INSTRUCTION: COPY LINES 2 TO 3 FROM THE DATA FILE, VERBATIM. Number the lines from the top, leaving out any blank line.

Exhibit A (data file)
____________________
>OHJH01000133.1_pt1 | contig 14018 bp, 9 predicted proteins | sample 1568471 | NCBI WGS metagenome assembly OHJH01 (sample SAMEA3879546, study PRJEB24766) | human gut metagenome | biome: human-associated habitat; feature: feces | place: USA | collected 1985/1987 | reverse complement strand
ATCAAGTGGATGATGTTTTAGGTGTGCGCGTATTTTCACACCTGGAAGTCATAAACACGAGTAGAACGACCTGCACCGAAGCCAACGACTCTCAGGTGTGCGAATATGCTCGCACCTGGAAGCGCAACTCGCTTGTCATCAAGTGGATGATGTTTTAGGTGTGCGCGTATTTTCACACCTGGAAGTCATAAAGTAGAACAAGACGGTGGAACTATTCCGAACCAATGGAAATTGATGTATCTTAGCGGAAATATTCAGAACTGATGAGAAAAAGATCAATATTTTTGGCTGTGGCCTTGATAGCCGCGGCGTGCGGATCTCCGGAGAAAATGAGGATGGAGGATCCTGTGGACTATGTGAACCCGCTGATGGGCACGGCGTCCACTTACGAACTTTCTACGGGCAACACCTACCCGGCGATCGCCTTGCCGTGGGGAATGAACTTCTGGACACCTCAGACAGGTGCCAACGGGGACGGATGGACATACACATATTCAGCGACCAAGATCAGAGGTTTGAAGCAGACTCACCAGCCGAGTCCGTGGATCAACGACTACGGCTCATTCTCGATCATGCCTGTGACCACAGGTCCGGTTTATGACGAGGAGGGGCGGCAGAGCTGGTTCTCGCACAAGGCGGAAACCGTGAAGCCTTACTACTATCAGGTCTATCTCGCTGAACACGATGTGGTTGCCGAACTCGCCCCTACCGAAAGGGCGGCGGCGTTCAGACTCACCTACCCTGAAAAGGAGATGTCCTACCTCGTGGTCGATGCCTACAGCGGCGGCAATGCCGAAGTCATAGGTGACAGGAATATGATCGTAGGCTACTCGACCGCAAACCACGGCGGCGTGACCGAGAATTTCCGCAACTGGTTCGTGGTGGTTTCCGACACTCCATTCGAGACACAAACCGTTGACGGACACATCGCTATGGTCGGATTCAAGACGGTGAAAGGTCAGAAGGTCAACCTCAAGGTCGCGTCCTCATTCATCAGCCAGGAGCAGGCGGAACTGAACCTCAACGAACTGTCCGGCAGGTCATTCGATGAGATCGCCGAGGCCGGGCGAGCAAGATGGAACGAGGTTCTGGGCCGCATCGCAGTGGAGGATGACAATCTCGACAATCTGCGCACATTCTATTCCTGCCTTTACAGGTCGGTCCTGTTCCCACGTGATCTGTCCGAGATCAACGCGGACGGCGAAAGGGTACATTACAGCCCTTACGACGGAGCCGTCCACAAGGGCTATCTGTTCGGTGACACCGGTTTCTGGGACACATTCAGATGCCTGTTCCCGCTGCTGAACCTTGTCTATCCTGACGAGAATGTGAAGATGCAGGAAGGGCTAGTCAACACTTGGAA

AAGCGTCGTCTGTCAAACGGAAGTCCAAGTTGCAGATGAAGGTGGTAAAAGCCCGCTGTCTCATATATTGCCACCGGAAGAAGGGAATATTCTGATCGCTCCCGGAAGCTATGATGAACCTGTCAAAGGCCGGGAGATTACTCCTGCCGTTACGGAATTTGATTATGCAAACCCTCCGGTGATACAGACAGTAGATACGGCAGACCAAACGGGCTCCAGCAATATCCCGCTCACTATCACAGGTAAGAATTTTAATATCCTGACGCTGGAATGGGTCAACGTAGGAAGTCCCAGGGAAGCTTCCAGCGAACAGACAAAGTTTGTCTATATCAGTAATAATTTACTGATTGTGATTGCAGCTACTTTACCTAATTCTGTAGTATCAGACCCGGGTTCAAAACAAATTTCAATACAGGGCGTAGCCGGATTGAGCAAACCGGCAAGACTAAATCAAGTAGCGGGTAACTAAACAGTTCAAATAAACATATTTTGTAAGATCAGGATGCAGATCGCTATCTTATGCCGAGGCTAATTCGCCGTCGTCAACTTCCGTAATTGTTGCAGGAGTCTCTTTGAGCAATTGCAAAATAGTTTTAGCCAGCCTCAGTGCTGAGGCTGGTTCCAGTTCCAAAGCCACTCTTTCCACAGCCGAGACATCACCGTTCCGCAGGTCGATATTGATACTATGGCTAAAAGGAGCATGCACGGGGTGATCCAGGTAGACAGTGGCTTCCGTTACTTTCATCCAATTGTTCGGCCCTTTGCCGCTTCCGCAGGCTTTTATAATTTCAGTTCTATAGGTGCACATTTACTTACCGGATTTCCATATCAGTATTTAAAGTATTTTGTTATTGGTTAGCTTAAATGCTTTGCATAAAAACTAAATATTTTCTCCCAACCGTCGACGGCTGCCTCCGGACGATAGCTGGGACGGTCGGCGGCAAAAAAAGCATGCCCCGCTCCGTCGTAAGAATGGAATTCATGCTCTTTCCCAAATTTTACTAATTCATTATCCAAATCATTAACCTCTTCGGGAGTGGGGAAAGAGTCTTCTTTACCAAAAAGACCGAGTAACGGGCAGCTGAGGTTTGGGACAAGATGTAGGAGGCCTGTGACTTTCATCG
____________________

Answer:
ATCAAGTGGATGATGTTTTAGGTGTGCGCGTATTTTCACACCTGGAAGTCATAAACACGAGTAGAACGACCTGCACCGAAGCCAACGACTCTCAGGTGTGCGAATATGCTCGCACCTGGAAGCGCAACTCGCTTGTCATCAAGTGGATGATGTTTTAGGTGTGCGCGTATTTTCACACCTGGAAGTCATAAAGTAGAACAAGACGGTGGAACTATTCCGAACCAATGGAAATTGATGTATCTTAGCGGAAATATTCAGAACTGATGAGAAAAAGATCAATATTTTTGGCTGTGGCCTTGATAGCCGCGGCGTGCGGATCTCCGGAGAAAATGAGGATGGAGGATCCTGTGGACTATGTGAACCCGCTGATGGGCACGGCGTCCACTTACGAACTTTCTACGGGCAACACCTACCCGGCGATCGCCTTGCCGTGGGGAATGAACTTCTGGACACCTCAGACAGGTGCCAACGGGGACGGATGGACATACACATATTCAGCGACCAAGATCAGAGGTTTGAAGCAGACTCACCAGCCGAGTCCGTGGATCAACGACTACGGCTCATTCTCGATCATGCCTGTGACCACAGGTCCGGTTTATGACGAGGAGGGGCGGCAGAGCTGGTTCTCGCACAAGGCGGAAACCGTGAAGCCTTACTACTATCAGGTCTATCTCGCTGAACACGATGTGGTTGCCGAACTCGCCCCTACCGAAAGGGCGGCGGCGTTCAGACTCACCTACCCTGAAAAGGAGATGTCCTACCTCGTGGTCGATGCCTACAGCGGCGGCAATGCCGAAGTCATAGGTGACAGGAATATGATCGTAGGCTACTCGACCGCAAACCACGGCGGCGTGACCGAGAATTTCCGCAACTGGTTCGTGGTGGTTTCCGACACTCCATTCGAGACACAAACCGTTGACGGACACATCGCTATGGTCGGATTCAAGACGGTGAAAGGTCAGAAGGTCAACCTCAAGGTCGCGTCCTCATTCATCAGCCAGGAGCAGGCGGAACTGAACCTCAACGAACTGTCCGGCAGGTCATTCGATGAGATCGCCGAGGCCGGGCGAGCAAGATGGAACGAGGTTCTGGGCCGCATCGCAGTGGAGGATGACAATCTCGACAATCTGCGCACATTCTATTCCTGCCTTTACAGGTCGGTCCTGTTCCCACGTGATCTGTCCGAGATCAACGCGGACGGCGAAAGGGTACATTACAGCCCTTACGACGGAGCCGTCCACAAGGGCTATCTGTTCGGTGACACCGGTTTCTGGGACACATTCAGATGCCTGTTCCCGCTGCTGAACCTTGTCTATCCTGACGAGAATGTGAAGATGCAGGAAGGGCTAGTCAACACTTGGAA

AAGCGTCGTCTGTCAAACGGAAGTCCAAGTTGCAGATGAAGGTGGTAAAAGCCCGCTGTCTCATATATTGCCACCGGAAGAAGGGAATATTCTGATCGCTCCCGGAAGCTATGATGAACCTGTCAAAGGCCGGGAGATTACTCCTGCCGTTACGGAATTTGATTATGCAAACCCTCCGGTGATACAGACAGTAGATACGGCAGACCAAACGGGCTCCAGCAATATCCCGCTCACTATCACAGGTAAGAATTTTAATATCCTGACGCTGGAATGGGTCAACGTAGGAAGTCCCAGGGAAGCTTCCAGCGAACAGACAAAGTTTGTCTATATCAGTAATAATTTACTGATTGTGATTGCAGCTACTTTACCTAATTCTGTAGTATCAGACCCGGGTTCAAAACAAATTTCAATACAGGGCGTAGCCGGATTGAGCAAACCGGCAAGACTAAATCAAGTAGCGGGTAACTAAACAGTTCAAATAAACATATTTTGTAAGATCAGGATGCAGATCGCTATCTTATGCCGAGGCTAATTCGCCGTCGTCAACTTCCGTAATTGTTGCAGGAGTCTCTTTGAGCAATTGCAAAATAGTTTTAGCCAGCCTCAGTGCTGAGGCTGGTTCCAGTTCCAAAGCCACTCTTTCCACAGCCGAGACATCACCGTTCCGCAGGTCGATATTGATACTATGGCTAAAAGGAGCATGCACGGGGTGATCCAGGTAGACAGTGGCTTCCGTTACTTTCATCCAATTGTTCGGCCCTTTGCCGCTTCCGCAGGCTTTTATAATTTCAGTTCTATAGGTGCACATTTACTTACCGGATTTCCATATCAGTATTTAAAGTATTTTGTTATTGGTTAGCTTAAATGCTTTGCATAAAAACTAAATATTTTCTCCCAACCGTCGACGGCTGCCTCCGGACGATAGCTGGGACGGTCGGCGGCAAAAAAAGCATGCCCCGCTCCGTCGTAAGAATGGAATTCATGCTCTTTCCCAAATTTTACTAATTCATTATCCAAATCATTAACCTCTTCGGGAGTGGGGAAAGAGTCTTCTTTACCAAAAAGACCGAGTAACGGGCAGCTGAGGTTTGGGACAAGATGTAGGAGGCCTGTGACTTTCATCG